In 2015, the Liberal Party swept into power by presenting big ideas and promising to do things differently: foundationally important things to Canada, like massive infrastructure investments in cities and towns across the country, a new approach to immigration, a clear path forward for commercializing lower-carbon-emitting sources of energy, a renewed competitiveness agenda for Canadian industry, the centrepiece tax cut for the middle class, and the party’s most important social policy initiative, the Canada Child Benefit. This last (and very expensive) promise was to be paid for by Canada’s highest-income households. The electorate responded and gave Justin Trudeau’s Liberals a majority.
But today the question is how to pay for these initiatives, and more. Even though corporate tax revenues are up (as of the end of March 2016), as are personal tax revenues (even with pesky unemployment), the money coming in doesn’t match the spending plans. Over the past three years, commodity prices and the resulting royalties paid to the government have been lower than expected. Combine the revenue shortfall with government program spending that’s up more than 5 percent, or $16 billion annually, and the ability of the government to move forward on important policy initiatives is severely limited. A perfect storm of sorts has developed for a government with bold ideas for the future of the country but insufficient funds in the bank.
Prime Minister Justin Trudeau and Finance Minister Bill Morneau appear to be serious about their policy commitments. If they are as serious about fixing Canada’s deficit in the long term, they should raise the GST. It is estimated that more than $7 billion could be raised annually by just a 1-percentage-point hike. Restoring the full 2-percentage-points cut by a previous government would bring $14 billion annually. Raising the GST would eliminate problems the Department of Finance is facing as the government prepares its next budget. No longer would officials have to check every nook and cranny for previously granted tax cuts to reverse or for schemes to stem “leakage” from the tax system.
With a GST increase, the rumour mill in Ottawa would long for some new material to spin: no one would be suggesting taxing workers’ employer-provided benefit plans or making dividend taxation treatment less favourable for investors. No pensioners would have to worry about getting tax bills for premiums paid on benefits under their hard-earned pension plans. The money from a GST hike would flow in reliably, like the Bay of Fundy tide. This increase could be targeted, purposeful and flexible: targeted, so as not to disadvantage certain low-income groups or regions; purposeful, to support policy goals of the government; and flexible to the point of being reversible if the fiscal situation improves or program spending priorities change.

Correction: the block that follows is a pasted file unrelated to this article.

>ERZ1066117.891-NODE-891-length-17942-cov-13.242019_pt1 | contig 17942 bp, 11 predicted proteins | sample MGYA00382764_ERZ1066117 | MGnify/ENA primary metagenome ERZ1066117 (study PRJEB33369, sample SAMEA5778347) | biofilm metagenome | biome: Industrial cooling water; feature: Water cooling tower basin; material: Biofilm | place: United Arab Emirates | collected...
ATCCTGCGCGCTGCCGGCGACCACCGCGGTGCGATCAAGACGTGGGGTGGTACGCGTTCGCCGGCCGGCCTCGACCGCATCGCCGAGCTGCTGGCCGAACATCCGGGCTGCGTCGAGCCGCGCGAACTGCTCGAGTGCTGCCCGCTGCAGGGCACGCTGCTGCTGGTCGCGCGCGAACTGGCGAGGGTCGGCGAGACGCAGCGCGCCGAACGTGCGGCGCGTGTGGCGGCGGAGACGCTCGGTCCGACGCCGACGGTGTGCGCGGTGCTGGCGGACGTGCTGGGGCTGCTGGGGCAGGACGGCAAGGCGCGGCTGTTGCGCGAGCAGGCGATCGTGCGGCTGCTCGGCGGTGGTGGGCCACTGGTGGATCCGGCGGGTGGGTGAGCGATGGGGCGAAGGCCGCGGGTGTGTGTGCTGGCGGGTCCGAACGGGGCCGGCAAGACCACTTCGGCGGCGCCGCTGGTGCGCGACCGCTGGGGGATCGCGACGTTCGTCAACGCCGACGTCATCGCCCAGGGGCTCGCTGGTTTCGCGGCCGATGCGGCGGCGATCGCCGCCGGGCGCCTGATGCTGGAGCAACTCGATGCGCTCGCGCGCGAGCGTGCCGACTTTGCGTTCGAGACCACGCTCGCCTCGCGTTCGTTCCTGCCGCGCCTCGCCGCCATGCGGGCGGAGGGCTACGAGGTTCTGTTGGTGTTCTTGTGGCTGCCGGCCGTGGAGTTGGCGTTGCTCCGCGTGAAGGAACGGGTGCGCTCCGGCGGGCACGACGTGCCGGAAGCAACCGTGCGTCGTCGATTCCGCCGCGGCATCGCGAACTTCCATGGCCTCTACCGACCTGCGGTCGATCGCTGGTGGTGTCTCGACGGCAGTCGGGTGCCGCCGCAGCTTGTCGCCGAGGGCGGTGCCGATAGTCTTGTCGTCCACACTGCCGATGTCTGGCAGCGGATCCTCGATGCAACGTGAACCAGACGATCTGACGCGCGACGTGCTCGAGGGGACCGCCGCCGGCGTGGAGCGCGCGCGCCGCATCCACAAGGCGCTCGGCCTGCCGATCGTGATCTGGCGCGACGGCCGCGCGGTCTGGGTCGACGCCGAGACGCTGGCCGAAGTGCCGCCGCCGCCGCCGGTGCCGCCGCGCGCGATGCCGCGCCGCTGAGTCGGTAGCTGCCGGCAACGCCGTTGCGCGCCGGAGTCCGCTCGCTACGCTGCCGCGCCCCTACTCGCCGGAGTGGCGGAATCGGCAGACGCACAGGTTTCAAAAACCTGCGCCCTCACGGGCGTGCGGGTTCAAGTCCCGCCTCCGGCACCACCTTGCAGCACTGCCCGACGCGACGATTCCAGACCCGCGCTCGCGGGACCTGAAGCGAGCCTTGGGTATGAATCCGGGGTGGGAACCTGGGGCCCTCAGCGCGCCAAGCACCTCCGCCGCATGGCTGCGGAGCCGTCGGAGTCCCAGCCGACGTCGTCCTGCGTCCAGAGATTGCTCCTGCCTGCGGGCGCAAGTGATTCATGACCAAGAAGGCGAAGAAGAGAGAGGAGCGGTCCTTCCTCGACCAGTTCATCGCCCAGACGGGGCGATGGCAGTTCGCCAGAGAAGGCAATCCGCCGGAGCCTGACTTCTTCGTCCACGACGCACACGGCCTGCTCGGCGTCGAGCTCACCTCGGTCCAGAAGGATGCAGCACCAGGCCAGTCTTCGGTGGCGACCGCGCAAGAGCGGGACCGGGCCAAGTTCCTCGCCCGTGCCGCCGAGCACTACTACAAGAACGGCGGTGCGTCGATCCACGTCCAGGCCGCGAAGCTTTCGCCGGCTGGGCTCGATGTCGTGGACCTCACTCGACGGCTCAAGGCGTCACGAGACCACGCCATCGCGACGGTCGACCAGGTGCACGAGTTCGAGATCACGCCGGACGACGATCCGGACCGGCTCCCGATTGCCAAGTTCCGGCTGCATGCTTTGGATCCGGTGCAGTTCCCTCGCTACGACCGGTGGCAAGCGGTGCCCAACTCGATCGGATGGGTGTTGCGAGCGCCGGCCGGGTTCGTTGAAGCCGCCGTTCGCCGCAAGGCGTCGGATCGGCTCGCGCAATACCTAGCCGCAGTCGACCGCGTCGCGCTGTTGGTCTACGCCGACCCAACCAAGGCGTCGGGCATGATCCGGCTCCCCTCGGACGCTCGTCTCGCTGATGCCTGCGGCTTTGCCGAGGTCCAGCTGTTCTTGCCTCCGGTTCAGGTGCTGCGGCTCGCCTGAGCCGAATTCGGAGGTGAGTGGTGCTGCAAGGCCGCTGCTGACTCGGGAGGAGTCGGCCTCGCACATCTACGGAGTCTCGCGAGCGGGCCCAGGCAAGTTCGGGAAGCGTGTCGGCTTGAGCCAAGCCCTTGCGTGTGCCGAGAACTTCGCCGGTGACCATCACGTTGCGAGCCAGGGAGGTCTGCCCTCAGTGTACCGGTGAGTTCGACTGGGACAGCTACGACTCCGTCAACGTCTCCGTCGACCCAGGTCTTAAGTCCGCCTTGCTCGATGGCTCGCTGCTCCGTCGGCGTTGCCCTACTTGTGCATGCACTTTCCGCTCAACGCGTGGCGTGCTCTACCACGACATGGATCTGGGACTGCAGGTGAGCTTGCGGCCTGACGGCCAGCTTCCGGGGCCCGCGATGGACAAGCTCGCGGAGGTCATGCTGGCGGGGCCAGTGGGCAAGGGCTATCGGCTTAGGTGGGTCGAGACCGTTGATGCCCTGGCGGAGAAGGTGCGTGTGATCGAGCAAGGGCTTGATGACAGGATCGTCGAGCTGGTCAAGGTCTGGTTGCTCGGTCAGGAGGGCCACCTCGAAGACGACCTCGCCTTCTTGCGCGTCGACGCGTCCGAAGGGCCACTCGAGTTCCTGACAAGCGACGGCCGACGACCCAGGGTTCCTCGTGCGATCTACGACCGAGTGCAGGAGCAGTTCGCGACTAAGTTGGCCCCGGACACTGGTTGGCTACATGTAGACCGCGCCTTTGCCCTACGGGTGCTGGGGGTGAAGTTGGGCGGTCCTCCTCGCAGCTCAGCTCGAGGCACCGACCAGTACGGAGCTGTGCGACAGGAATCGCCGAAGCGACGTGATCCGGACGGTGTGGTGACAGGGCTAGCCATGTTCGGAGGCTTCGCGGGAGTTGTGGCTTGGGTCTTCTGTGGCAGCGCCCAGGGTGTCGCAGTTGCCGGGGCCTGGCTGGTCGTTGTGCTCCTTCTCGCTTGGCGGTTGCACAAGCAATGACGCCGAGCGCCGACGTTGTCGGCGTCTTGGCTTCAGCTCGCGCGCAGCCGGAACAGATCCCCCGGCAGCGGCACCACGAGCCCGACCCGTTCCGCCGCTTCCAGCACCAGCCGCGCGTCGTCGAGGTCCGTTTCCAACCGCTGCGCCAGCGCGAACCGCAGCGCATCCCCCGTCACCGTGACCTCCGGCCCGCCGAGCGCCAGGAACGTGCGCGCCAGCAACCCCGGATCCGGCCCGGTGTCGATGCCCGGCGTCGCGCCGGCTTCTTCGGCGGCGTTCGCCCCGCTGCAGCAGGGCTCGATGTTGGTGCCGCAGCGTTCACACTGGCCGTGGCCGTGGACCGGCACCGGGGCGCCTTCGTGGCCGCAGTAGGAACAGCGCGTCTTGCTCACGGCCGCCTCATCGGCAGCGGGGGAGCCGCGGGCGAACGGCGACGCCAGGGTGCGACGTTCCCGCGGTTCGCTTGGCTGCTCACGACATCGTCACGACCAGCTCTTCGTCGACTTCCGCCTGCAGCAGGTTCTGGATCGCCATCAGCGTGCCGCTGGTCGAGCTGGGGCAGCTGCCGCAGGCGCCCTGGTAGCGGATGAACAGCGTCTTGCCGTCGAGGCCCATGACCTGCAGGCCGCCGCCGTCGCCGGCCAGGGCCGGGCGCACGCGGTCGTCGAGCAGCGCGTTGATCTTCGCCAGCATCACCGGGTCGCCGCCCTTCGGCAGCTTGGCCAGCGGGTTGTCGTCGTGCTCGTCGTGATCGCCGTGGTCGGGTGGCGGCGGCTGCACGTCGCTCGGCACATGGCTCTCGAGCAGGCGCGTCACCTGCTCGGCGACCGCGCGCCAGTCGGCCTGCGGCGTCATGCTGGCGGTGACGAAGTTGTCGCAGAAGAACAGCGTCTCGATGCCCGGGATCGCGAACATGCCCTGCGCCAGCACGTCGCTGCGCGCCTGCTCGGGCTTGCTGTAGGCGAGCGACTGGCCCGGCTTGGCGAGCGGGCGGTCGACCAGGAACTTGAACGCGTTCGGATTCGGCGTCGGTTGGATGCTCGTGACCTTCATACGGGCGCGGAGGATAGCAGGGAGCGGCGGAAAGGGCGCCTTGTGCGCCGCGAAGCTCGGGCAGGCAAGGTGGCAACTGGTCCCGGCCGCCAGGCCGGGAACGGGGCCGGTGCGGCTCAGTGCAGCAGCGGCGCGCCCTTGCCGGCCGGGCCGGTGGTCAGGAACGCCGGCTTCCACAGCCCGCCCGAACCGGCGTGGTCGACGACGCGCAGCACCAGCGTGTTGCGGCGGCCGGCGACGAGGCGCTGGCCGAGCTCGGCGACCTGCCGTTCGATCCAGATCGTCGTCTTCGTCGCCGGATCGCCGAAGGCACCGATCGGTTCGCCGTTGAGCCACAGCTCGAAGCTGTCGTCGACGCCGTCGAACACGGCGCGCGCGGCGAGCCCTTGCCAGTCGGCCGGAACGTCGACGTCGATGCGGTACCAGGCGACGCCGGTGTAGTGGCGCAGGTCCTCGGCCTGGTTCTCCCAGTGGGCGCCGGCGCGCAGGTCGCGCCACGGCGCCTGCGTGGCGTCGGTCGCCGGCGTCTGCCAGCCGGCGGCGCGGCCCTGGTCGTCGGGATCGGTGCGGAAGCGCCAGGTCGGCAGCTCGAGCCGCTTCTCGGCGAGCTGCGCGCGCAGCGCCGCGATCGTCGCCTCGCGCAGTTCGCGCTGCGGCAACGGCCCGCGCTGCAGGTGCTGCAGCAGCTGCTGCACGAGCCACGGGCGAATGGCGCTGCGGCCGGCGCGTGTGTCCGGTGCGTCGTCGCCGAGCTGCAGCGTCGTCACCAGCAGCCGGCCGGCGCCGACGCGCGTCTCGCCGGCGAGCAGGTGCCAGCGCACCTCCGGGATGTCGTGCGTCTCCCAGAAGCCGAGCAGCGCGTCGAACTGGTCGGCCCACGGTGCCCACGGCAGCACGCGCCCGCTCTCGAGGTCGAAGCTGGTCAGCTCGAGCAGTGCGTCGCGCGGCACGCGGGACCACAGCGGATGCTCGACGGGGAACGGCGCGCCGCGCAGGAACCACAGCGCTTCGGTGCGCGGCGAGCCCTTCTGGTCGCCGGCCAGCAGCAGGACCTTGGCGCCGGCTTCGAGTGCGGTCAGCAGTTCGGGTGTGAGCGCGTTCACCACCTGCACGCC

It is a mug’s game for Department of Finance officials to play with the numbers from previous budgets’ program spending to find “new” money and seek new sources of taxation from people who can least afford it — especially when the solution is right in front of their noses. It would be wrong to increase income taxes on Canadians or slash and burn the programs promised in 2015.
However unpopular raising the GST may be, it is, over the long term, the path of least resistance to recovery for Canada’s finances. If Canadians are convinced the promised spending is important (infrastructure, the environment, new fighter jets, increased child benefits), then we have to accept that a consumption tax is a very efficient way of contributing to paying for it.
Politically, raising the GST could be dangerous. According to a 2016 survey, more than 65 percent of Canadians oppose a GST hike — but 9 or so million Canadians are said to have benefited from the middle-class tax cut since then. Backlash from some voices will be loud — but probably not as deafening as if there were going to be a 5 percent tax increase on large and small businesses. Some will call for government spending freezes instead, and some will call for federal job cuts. Canada will be facing enormous pressures from the United States as the Trump administration seeks to lower corporate tax rates (bringing them more in line with Canada’s), but a simple rise in consumption taxes is not likely to jeopardize Canada’s competitiveness with our largest trading partner on the eve of a NAFTA reboot. As we saw in the first few days after the inauguration, the Trump administration will be working hard to attract business investment in America for America. Canada will have to be creative to retain the investments here of US-based manufacturing companies and attract new investment from around the world.
Canadians voted for a new approach, so we have to finance the new approach in a sustainable way. Infrastructure spending will be fuelling economic growth into the early 2020s — but not if we can’t get those projects rolling because of a ballooning deficit. Canada’s middle class needs protection, as do Canadian business interests within a changing North America. Having a federal government that follows through on its spending commitments and is nimble in the face of unprecedented global change and upheaval would not be a bad thing.
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